son might more clearly define how an earlier and more intense exposure to microbes might influence the maturation process and alter the proposed impact of immunizations on allergy and autoimmune disease. In theory, collecting data on known markers in the course of vaccine research and testing would present an opportunity to study the prevalence of such markers before and after immunization. Similarly, it might also be possible to study whether the prior presence of a marker was associated with differences in the response to a vaccine. The committee recommends exploring the feasibility of collecting data on surrogate markers for type I diabetes and clinical history of allergic diseases in the vaccine testing and licensing process. Such data might also be useful in vaccine-related studies in high-risk cohorts, such as those in the DAISY study. The committee recommends exploring surrogates for type I diabetes and clinical history of allergic diseases in existing cohort studies of variations in the immunization schedule.
Along with the increasingly complex immunization schedule has come a dramatic increase in the complexity of vaccine safety issues, and it appears that some people have redefined their conceptions of the related risks and benefits. The focus seems to have shifted from whether children will get a disease if they are not vaccinated to whether children will experience temporary or potentially longer-term adverse events if they are vaccinated (McPhilips and Marcuse, 2001).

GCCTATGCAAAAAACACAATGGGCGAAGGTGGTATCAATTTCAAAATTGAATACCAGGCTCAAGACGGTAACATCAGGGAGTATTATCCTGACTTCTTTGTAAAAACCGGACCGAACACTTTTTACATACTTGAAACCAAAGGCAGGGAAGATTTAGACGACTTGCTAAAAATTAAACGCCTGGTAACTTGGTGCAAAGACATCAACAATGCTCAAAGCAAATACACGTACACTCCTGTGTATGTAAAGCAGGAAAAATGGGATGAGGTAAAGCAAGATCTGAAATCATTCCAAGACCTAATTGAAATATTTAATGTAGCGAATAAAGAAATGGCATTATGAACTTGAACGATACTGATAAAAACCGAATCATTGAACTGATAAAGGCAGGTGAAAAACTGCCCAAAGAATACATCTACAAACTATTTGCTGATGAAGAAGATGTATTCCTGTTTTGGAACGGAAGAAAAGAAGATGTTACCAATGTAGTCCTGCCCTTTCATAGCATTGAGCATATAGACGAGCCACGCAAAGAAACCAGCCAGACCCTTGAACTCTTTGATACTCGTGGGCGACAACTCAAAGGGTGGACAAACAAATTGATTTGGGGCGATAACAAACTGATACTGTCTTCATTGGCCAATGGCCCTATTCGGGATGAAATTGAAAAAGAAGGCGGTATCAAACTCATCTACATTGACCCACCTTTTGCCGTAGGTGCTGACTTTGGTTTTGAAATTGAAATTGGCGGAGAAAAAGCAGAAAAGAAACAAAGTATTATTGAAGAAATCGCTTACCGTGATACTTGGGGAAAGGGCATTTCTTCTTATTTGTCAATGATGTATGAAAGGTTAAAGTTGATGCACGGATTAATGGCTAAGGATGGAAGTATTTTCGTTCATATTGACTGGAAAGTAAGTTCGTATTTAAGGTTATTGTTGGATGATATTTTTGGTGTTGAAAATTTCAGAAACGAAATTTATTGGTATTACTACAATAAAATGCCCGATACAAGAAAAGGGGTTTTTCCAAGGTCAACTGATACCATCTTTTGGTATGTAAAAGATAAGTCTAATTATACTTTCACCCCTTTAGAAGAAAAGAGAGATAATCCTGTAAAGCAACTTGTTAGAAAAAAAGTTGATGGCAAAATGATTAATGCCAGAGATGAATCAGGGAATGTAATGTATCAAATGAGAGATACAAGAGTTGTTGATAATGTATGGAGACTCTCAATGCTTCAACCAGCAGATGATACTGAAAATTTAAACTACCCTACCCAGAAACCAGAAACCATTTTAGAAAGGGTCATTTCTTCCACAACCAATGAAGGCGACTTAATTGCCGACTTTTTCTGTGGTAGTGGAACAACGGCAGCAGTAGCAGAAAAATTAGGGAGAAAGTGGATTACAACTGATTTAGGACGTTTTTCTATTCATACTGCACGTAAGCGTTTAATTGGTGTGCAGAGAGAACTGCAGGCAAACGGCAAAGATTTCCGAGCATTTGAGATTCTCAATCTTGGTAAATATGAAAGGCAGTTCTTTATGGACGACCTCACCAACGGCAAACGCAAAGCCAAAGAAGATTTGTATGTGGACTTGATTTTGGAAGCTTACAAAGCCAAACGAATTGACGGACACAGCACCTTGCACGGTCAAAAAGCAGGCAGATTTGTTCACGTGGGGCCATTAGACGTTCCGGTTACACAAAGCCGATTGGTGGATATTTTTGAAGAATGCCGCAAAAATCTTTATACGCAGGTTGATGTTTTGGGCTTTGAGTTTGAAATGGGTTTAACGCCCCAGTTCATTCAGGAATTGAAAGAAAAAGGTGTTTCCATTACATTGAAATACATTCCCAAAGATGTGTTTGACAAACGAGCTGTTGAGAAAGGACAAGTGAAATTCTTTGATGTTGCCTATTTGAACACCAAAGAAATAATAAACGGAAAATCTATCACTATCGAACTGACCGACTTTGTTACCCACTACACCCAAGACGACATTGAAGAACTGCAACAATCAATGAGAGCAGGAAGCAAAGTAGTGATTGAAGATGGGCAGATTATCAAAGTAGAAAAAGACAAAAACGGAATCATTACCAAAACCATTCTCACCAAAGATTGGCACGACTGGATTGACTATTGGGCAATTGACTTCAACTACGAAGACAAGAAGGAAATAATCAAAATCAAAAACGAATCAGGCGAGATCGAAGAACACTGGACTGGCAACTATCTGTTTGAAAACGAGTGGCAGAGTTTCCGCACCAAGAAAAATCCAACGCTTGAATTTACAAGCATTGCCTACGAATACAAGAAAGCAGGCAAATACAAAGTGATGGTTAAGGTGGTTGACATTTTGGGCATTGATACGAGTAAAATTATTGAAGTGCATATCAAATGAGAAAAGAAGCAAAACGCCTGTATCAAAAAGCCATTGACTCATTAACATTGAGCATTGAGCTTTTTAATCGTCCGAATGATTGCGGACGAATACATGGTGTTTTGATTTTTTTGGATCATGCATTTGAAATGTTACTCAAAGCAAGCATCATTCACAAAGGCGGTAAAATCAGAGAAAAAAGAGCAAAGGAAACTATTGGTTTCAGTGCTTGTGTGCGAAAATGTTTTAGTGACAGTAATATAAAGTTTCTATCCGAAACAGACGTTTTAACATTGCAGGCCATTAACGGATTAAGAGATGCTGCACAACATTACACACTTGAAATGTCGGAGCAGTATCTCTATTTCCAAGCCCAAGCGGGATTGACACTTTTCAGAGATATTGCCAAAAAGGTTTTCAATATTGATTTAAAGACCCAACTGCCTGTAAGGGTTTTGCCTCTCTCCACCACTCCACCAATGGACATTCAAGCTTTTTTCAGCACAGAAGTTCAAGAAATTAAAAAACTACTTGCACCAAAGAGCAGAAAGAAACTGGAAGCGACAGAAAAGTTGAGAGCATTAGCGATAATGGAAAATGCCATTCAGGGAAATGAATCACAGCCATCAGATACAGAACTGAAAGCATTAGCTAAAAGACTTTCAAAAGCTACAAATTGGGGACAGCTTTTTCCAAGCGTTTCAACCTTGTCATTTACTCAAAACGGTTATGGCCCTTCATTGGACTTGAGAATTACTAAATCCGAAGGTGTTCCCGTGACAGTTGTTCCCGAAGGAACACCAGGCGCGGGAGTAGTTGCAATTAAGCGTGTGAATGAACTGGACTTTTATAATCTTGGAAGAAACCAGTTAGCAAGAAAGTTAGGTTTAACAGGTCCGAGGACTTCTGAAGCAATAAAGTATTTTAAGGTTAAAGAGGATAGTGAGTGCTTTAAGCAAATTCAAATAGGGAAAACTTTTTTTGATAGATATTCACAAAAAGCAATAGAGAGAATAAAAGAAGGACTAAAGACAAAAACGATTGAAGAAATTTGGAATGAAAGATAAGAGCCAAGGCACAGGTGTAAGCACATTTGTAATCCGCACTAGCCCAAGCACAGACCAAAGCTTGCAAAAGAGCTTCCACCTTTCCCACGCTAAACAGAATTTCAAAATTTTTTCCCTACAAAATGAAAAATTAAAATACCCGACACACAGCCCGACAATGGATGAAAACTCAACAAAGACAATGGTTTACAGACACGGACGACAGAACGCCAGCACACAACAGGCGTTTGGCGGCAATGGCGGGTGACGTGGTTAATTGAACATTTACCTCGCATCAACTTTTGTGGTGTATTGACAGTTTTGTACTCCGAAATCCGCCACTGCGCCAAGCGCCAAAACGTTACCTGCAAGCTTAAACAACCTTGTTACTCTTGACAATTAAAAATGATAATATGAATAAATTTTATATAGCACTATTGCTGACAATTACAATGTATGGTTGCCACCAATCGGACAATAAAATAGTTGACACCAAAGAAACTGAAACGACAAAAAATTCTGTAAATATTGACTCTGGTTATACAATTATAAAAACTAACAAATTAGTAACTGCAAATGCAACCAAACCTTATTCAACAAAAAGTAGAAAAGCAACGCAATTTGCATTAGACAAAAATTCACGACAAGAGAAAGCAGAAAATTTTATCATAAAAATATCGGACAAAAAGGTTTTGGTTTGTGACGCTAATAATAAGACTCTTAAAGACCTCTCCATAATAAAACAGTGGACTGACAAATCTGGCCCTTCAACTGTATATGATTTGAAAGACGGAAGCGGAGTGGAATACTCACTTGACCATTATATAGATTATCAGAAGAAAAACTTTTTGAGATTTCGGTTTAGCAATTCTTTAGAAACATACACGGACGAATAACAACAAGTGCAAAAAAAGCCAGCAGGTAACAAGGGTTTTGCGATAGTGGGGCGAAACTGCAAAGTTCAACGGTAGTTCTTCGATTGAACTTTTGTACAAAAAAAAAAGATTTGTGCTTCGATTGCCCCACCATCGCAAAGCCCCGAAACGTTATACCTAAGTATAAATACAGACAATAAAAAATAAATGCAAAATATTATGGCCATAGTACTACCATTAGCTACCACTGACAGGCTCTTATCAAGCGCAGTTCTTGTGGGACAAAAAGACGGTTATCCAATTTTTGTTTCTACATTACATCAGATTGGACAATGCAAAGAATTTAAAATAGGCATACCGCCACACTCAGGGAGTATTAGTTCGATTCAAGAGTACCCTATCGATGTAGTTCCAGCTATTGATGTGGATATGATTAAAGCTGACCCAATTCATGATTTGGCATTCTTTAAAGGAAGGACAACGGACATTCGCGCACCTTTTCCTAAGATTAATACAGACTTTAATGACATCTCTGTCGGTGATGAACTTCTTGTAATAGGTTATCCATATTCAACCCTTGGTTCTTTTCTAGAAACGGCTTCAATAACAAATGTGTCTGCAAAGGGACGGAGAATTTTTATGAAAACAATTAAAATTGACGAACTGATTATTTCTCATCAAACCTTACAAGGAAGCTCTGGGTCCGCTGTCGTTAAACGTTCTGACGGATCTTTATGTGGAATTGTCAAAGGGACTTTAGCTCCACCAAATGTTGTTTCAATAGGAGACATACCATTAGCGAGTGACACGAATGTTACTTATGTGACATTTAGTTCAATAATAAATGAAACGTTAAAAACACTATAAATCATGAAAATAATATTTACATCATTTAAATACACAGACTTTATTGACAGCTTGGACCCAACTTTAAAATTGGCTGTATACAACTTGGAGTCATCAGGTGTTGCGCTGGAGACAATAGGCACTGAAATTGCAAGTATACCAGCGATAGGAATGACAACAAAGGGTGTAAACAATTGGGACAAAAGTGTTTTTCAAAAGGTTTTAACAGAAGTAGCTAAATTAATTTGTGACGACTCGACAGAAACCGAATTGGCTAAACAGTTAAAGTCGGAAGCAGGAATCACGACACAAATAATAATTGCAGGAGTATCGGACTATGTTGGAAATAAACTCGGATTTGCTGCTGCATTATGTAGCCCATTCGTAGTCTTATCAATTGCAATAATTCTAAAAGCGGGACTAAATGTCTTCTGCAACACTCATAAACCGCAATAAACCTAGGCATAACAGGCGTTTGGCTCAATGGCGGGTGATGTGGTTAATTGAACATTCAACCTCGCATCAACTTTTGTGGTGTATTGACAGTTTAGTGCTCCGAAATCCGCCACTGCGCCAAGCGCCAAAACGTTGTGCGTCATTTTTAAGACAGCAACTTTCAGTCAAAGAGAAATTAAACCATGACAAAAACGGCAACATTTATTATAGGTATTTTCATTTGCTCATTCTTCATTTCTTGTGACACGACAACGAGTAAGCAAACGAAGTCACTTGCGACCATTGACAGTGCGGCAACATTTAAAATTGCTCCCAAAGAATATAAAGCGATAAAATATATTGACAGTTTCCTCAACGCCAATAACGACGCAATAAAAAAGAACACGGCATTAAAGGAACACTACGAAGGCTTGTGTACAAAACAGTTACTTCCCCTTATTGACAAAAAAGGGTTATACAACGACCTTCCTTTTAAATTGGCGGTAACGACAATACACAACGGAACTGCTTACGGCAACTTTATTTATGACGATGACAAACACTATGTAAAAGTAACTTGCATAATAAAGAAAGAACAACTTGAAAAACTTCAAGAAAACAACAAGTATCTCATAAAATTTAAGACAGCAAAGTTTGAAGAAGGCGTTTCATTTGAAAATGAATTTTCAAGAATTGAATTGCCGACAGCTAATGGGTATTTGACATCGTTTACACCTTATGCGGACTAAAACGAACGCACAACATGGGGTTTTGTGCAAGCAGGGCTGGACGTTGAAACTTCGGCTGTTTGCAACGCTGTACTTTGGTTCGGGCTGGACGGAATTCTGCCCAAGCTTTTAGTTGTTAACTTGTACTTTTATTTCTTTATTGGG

The committee is not convinced, however, that available reports on such attitudes provide an adequate scientific basis for understanding either these changes in perception or the groups that are experiencing them. Reports from population-based telephone surveys, for example, typically provide information about what people think, but such surveys rarely can probe adequately about why respondents think the way they do. More information is needed in order to develop effective risk-benefit communication strategies on immunization and vaccine safety.
A deeper understanding of why and how people make decisions as they do is needed, but relying on impressions, assumptions, or any single research method (e.g., survey, focus group, mental modeling, decision analysis) will be too limited. Therefore, the committee recommends that an appropriate panel of multidisciplinary experts be convened by the Department of Health and Human Services. It would develop a comprehensive research strategy for knowledge leading to the optimal design and evaluation of vaccine risk-benefit communication approaches. By communication approaches, the committee is not referring to communication tools, such as vaccine information statements, lists of frequently asked questions (FAQs), or websites. Instead, the committee intends that this panel consider a larger definition of risk-benefit communication goals and strategies. In addition, this multidisciplinary panel